Captain Kaletus Janempa, a 42-year-old guerrilla of the Free Papua Movement, looks out from a thatched hut over a well-guarded mountainside in Irian Jaya, Indonesia. He and fellow guerrillas want to drive out New Orleans-based Freeport-McMoRan Copper & Gold Inc., which has invested $2.8 billion there to mine the world's largest gold deposit. "We're using spears, bows, arrows, and knives," says the bearded Amungme tribesman, wearing an olive-drab cap and wielding his palm-wood bow and bird-hunting arrows. "When the military is asleep, we'll take their guns."
Conflict with the Amungme, who are just emerging from the Stone Age, could spell big trouble for Freeport. Since the murder of a Freeport employee by guerrillas a year ago, the company has said the concession area is under control. "We have an excellent relationship with the chiefs of the tribes," says Senior Vice-President Thomas J. Egan, who is based in New Orleans. Any reports of civil unrest are "certainly not the case," he says.
CHUMP CHANGE. But in the eyes of the Amungme, Freeport and the Indonesian government, which owns a share in Freeport's local subsidiary, are getting rich off their ancestral land in exchange for mere consolation prizes such as jobs and free medical care. As they become more worldly, many Amungme are increasingly resentful. Environmental problems also are looming larger. One of the company's political-risk insurance policies has just been canceled by the U.S. Overseas Private Investment Corp. because Freeport's operations are causing environmental damage, OPIC says.
For the Indonesian government, handling the tense situation surrounding its largest single foreign investor will be a crucial test of its drive to attract new investment. For Freeport-McMoRan Copper & Gold, which was spun off last May from parent Freeport-McMoRan Inc., the stakes are enormous. All of its eggs are in this Indonesian basket, according to San Francisco-based investment bank Robertson Stephens & Co. The 13,000-foot-high Grasberg gold and copper mine and supporting infrastructure are the company's only big assets.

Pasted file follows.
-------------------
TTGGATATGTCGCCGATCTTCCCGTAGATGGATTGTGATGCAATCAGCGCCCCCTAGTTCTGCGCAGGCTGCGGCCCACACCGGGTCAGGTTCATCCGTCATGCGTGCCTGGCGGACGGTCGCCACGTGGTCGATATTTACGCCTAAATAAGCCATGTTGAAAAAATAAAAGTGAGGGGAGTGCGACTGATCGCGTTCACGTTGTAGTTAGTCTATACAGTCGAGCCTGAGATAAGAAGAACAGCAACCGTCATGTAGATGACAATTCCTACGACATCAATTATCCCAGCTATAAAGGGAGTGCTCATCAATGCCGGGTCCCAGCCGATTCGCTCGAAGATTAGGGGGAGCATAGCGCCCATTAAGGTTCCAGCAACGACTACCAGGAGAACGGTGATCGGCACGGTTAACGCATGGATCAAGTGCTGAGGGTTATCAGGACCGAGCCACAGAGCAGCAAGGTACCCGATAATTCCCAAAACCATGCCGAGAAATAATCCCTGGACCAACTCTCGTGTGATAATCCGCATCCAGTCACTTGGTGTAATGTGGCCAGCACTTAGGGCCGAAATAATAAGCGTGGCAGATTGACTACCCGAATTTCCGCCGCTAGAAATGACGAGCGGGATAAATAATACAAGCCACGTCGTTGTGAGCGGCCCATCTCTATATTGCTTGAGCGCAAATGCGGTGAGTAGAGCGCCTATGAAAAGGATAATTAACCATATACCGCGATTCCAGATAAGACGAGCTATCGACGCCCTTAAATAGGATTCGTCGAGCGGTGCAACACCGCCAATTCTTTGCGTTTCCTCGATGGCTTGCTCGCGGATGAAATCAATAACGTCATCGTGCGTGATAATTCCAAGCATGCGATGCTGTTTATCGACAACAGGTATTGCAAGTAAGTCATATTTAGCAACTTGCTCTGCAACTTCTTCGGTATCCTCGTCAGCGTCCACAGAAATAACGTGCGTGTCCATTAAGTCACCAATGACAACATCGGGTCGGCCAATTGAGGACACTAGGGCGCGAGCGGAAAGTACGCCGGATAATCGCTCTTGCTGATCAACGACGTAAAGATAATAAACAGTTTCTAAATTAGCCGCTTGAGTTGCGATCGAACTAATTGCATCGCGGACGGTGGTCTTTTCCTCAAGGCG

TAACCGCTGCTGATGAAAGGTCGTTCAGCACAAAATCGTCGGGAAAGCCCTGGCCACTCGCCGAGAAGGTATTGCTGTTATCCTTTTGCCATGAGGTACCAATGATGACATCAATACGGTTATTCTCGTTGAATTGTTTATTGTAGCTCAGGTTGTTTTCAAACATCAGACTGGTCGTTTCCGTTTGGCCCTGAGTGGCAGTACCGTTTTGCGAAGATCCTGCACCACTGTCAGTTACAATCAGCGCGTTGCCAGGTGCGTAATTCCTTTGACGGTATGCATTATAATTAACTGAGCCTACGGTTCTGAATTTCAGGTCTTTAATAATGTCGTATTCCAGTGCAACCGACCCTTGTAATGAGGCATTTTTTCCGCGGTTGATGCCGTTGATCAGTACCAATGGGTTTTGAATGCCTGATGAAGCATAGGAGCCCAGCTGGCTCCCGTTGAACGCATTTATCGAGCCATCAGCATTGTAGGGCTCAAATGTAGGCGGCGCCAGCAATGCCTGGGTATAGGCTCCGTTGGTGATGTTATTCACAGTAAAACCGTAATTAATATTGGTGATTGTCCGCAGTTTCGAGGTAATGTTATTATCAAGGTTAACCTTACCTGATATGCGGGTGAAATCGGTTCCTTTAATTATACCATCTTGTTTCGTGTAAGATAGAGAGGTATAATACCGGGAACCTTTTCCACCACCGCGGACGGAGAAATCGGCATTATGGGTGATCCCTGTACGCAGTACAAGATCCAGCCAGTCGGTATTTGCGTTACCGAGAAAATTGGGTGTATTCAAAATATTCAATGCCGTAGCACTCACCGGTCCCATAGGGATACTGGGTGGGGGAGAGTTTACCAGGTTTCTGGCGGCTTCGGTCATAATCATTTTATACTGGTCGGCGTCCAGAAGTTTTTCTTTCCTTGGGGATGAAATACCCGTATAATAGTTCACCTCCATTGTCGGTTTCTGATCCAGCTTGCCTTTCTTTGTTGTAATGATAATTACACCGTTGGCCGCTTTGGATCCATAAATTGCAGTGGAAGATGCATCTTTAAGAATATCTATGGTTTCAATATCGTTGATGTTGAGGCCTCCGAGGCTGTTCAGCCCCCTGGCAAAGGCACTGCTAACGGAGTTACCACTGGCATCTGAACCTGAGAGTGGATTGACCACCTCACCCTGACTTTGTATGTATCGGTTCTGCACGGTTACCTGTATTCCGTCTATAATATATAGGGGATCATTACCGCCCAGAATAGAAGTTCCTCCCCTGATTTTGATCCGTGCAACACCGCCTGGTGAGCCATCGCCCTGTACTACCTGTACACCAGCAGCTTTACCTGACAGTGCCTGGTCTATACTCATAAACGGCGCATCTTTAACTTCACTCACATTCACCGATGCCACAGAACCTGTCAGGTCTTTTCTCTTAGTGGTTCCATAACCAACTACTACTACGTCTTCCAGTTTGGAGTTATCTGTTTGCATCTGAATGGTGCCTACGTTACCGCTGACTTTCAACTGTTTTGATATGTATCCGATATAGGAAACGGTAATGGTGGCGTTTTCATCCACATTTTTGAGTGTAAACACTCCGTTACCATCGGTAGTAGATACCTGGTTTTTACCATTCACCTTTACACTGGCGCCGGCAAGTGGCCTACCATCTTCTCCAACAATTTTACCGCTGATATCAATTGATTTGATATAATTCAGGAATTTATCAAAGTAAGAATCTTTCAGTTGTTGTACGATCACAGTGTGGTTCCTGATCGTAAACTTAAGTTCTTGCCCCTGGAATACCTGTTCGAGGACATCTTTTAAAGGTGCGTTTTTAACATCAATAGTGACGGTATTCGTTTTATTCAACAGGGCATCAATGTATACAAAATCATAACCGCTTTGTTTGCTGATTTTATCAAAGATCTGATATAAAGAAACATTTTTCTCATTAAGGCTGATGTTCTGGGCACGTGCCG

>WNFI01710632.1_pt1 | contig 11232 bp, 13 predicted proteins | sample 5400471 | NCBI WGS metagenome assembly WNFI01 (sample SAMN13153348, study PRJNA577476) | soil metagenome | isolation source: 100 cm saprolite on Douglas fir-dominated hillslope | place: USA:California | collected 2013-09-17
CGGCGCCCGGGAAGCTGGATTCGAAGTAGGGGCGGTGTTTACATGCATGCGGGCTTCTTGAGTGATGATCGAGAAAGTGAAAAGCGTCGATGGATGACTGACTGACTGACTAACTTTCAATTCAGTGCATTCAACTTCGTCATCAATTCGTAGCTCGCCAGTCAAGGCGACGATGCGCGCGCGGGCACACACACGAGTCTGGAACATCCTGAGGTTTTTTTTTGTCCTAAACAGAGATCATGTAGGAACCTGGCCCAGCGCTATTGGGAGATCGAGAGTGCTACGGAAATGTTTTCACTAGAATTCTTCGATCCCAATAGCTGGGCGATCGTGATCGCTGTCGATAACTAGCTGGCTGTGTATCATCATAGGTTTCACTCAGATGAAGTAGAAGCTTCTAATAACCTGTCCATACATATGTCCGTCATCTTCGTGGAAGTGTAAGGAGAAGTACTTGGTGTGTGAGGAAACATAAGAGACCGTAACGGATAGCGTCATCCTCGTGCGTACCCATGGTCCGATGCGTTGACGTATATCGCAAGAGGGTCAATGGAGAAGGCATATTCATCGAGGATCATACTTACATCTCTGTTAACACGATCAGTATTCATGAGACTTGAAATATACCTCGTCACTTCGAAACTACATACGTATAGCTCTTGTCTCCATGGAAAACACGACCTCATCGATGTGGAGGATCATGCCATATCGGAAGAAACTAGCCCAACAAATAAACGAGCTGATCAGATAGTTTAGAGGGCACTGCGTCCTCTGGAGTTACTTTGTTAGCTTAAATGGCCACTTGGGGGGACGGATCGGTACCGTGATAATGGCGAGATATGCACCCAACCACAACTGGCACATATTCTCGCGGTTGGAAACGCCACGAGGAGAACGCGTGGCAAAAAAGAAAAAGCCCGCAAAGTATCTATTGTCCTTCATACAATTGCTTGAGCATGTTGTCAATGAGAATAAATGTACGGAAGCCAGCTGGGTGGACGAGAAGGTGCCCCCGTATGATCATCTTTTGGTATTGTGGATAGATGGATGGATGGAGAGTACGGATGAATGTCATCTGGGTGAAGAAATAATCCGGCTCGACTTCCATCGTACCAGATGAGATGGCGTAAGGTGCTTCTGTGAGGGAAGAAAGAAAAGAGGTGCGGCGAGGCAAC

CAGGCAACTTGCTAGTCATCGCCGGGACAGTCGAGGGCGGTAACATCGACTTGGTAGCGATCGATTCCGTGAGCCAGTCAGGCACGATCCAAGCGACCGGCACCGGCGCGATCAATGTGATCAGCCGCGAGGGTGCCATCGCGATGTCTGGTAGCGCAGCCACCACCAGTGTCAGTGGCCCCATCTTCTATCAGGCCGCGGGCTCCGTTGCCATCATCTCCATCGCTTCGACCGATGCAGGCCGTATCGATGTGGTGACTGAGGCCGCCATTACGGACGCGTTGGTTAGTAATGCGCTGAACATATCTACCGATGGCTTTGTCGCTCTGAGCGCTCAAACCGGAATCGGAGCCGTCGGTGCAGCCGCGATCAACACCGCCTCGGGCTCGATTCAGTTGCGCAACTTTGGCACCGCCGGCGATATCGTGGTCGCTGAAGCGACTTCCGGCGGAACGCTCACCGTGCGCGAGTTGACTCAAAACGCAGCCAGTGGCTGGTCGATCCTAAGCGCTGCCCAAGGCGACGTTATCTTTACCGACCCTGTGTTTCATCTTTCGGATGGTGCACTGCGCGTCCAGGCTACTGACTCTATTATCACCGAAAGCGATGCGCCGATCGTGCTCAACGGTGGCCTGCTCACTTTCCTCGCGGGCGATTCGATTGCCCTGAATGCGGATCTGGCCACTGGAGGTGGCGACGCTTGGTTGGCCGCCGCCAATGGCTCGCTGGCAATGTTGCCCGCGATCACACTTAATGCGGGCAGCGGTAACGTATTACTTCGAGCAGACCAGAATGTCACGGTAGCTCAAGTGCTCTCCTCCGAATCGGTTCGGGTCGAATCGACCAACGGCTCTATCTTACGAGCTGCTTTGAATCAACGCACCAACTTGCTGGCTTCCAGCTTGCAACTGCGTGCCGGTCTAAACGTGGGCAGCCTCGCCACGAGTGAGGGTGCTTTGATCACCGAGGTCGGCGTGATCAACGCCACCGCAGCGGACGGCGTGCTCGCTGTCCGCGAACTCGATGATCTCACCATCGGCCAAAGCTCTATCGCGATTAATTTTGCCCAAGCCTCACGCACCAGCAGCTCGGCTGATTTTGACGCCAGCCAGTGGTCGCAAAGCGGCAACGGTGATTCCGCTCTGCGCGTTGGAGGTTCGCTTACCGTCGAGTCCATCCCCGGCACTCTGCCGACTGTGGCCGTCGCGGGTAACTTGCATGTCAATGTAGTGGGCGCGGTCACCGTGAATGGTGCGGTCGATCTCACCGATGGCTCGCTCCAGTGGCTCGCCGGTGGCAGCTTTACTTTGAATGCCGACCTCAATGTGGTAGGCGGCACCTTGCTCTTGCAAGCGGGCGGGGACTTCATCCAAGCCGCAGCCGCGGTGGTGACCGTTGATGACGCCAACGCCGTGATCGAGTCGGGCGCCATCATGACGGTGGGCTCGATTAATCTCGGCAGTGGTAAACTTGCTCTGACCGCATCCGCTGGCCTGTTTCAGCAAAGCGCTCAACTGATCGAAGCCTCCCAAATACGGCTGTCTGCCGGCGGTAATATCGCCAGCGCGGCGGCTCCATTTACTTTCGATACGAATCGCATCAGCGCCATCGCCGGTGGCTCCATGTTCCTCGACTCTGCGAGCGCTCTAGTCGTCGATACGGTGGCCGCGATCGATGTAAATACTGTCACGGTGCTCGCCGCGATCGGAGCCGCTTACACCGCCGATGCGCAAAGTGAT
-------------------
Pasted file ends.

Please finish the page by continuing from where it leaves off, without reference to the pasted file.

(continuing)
The prize, if Freeport can overcome these problems, is a fabulous treasure of mineral resources in Irian Jaya, the western half of the island of New Guinea. This year alone, Grasberg will yield 1.3 million ounces of gold and 975 million pounds of copper with a total market value of $1.76 billion, according to Freeport officials.
Freeport has been in Indonesia since the 1960s, when President Suharto signed the country's first foreign joint venture with a predecessor company. In the 1980s, Freeport found Grasberg, with enough proven reserves to last until 2015 at current levels of production.
To tap this bounty, Freeport is expanding furiously. It boosted output by nearly 90% last April, raising the projected 1995 income of Freeport-McMoRan Copper & Gold to $332 million from $130 million in 1994, according to Smith Barney Inc. The company is traded on the New York Stock Exchange.
Hoping to head off further unrest, Freeport is spending $14 million a year on community development for the Amungme, from housing to schools and clinics. But the Amungme, who number just 8,000, are waking up to the riches around them. They are starting to ask why Freeport has built clapboard shacks for them but luxury apartments and a U.S.-style shopping mall for its staff in the town of Tembagapura at the other end of Waa Valley. "Freeport promised me a good house. This is not a good house," says Tuarek Natkime, chief of Waa Valley, gesturing at the grimy walls of his living room.
Sympathy for the guerrillas is pervasive. Out of earshot of Freeport employees, young Amungme men wearing feathers and penis guards made of orange gourd shells proudly announce: "I am OPM"--the Indonesian initials for the Free Papua Movement, a scattered band of secessionist guerrillas that has been blamed for last November's attack.
After the attack, Freeport asked for the army, and 30 troops were sent in. The crackdown left at least 16 tribesmen dead and 4 missing. Indonesia's government-appointed National Commission on Human Rights concluded after an investigation that Freeport was not responsible for abuses committed by the army.